In places where water is truly scarce water is not for sale. In places where people or governments do not like each other water is not for sale. And as climate patterns change, and rain patterns change, and places that had water in balance start to get too little water tensions are going to start increasing. This is not exaggeration - if a country has been agrarian and it loses the ability to grow what it needs with its own available resources what will it do? The expectation is that we as a species will start transitioning from oil so that oil will stop being the factor it is presently, but we are never going to be able to transition from water, and in the very near future water is going to be what sends people and nations to the battlefront.

What does this have to do with Maine?

Nothing. And everything. Maine has been fortunate - we have had all the water we've needed. We have not had to make deals with other states to get the water we need to nurture our broccoli and blueberries and fiddleheads and potatoes and . . . But we are letting happen to our water what we say we would never let happen to our air - we are letting it be taken from us.

Once upon a time there was a relatively small business built around a pleasant spring in Poland, Maine. Poland Spring Water grew over time, and became a popular link to the freshness and innocence of Maine for those relatively few people willing to pay for what they could get for free out of their taps. Poland Spring Water operated at essentially a balance with nature, with water being bottled not much faster than it was being naturally replenished. But somewhere along the line major international corporations found the marketing schemes to turn bottled water into big business. The Poland Spring franchise was purchased by multinational Nestle. Who also purchased rights to water on and under many locations in Maine and elsewhere. No longer is water merely being diverted from a spring - it is being drilled for, as deep as the drilling is necessary. And water being water it flows, so that Nestle may be drilling straight down on land they have purchased the right to drill on, but they are draining all the underground water that can be sucked into their pipes. Have you seen a bottle of Poland Spring water lately? There is no longer a claim that it comes from Poland Spring, because chances are immense it doesn't.

Does this matter today? Not necessarily. Maine's population is not growing astronomically, rain is falling more reliably here than in many places. But neither of these can be counted on. When rain stops falling at rates necessary to sustain agriculture or personal use we have a problem. A problem that Nestle will be glad to fix, at about $2.00 a pint. Brush your teeth? $2.00. Cook a pot of pasta? about $6.00. Take a shower, wash a load of clothes? I dunno, $30? $50? Unless, of course, Nestle raises its prices. Gas has gone up tenfold in 45 years.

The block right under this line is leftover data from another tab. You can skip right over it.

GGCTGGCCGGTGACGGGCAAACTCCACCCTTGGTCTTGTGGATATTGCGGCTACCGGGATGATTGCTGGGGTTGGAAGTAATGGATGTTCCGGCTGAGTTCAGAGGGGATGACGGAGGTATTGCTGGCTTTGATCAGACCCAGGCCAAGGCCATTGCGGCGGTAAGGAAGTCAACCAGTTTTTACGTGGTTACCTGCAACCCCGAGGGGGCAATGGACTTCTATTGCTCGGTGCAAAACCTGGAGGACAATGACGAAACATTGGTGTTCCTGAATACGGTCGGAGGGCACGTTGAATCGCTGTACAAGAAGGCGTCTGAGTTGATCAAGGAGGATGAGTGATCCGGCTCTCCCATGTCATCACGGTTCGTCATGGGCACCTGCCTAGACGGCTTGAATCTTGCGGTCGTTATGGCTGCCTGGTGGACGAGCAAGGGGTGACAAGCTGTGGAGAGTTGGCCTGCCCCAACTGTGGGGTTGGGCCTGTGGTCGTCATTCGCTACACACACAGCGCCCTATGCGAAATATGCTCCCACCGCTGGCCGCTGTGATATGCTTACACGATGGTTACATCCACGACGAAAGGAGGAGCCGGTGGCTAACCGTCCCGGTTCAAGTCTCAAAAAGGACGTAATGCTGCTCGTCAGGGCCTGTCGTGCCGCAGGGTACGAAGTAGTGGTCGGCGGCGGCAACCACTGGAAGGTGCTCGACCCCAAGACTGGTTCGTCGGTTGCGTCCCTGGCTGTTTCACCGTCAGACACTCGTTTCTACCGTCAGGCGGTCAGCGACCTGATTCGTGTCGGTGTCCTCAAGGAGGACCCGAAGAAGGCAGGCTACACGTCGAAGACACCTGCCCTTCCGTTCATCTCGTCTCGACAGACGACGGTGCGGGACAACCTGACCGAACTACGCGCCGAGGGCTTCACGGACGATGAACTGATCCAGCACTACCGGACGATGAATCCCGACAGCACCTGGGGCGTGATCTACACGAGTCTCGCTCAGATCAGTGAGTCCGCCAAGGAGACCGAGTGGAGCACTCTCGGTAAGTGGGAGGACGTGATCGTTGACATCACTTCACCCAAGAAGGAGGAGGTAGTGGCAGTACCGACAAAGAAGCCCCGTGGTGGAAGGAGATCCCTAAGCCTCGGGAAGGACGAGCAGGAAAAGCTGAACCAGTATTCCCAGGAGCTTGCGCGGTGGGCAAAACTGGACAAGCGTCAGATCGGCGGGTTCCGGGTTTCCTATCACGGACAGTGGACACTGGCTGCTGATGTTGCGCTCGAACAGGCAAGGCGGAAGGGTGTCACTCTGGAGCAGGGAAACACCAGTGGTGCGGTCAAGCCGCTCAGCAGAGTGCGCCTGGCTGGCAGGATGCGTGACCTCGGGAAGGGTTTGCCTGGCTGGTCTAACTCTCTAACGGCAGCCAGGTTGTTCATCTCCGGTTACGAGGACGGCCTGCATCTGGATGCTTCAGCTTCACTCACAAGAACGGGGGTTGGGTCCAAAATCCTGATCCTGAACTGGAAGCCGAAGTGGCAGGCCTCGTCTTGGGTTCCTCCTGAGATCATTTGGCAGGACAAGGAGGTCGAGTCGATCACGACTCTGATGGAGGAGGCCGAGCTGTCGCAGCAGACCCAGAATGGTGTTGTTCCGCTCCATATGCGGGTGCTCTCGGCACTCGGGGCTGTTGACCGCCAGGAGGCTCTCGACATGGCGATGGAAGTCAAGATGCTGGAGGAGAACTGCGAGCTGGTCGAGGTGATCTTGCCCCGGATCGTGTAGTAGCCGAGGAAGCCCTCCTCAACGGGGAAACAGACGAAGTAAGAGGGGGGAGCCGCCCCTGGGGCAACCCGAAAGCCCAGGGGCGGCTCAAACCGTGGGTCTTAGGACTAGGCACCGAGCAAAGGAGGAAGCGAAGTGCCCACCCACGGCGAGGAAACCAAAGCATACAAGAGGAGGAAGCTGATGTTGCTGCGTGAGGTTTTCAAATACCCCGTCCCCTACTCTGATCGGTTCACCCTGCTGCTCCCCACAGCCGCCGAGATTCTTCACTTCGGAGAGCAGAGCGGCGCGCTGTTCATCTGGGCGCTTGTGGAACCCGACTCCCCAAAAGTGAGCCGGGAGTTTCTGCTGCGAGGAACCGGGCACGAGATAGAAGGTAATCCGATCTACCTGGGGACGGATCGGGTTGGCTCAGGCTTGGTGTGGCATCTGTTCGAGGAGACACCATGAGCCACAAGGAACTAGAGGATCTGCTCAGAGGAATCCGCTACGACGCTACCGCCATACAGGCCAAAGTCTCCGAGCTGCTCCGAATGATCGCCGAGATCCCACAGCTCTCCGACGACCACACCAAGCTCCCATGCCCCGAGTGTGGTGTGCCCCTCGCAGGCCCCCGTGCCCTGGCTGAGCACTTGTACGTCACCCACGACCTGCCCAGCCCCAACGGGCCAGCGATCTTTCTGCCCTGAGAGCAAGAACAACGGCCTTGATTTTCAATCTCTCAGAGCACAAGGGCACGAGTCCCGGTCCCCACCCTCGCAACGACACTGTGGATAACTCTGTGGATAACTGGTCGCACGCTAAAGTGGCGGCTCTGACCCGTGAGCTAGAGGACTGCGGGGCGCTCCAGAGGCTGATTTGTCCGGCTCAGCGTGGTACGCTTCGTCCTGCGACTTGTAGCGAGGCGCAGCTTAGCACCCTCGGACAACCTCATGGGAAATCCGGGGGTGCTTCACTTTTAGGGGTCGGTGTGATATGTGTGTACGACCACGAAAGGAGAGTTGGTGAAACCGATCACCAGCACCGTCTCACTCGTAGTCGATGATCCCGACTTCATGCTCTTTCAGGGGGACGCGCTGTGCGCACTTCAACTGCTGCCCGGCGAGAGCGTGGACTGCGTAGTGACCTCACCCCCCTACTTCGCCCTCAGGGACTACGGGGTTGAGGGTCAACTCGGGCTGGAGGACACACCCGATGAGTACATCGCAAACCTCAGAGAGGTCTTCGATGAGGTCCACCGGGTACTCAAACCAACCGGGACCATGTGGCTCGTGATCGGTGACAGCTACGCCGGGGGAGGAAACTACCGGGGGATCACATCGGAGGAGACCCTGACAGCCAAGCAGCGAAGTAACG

We're a capitalist country -
if someone wants to buy why can't we sell?

A couple of answers. First, if someone wants to corner the fiddlehead market life will go on. Sure, the average person will no longer be able to find fiddleheads in the supermarkets, and if they're there they will be too expensive. So we won't eat fiddleheads, we'll eat broccoli. Life will go on. Of course if a few companies corner the broccoli. and bean and pea and corn markets too and we can't afford any vegetables we have a problem. (Really, check out what I have to say about corporations.) But assuming "they" just control one commodity we will find alternatives and life will go on. Unless that commodity is one essential to life, for which there is no substitute. Like air. Or water. If we allow Nestle to buy our water we are selling our lives.

The second answer is that we have not sold it, we have given it away. Traditionally, drilling rights had clear limitations. Someone bought the right to drill straight down, and there either was gold under them there hills or there wasn't. If you wanted to drill under a neighboring plot you had to buy different rights. These common sense restrictions started getting made surreal for coal. Of course no coal company should have to actually pay to tunnel deep underground, there are costs involved, it won't matter to the surface, etc. Little of that was true, but we wanted to have cheap power and the coal wasn't going to mine itself, so we as a society agreed to let a coal company dig far and wide underground.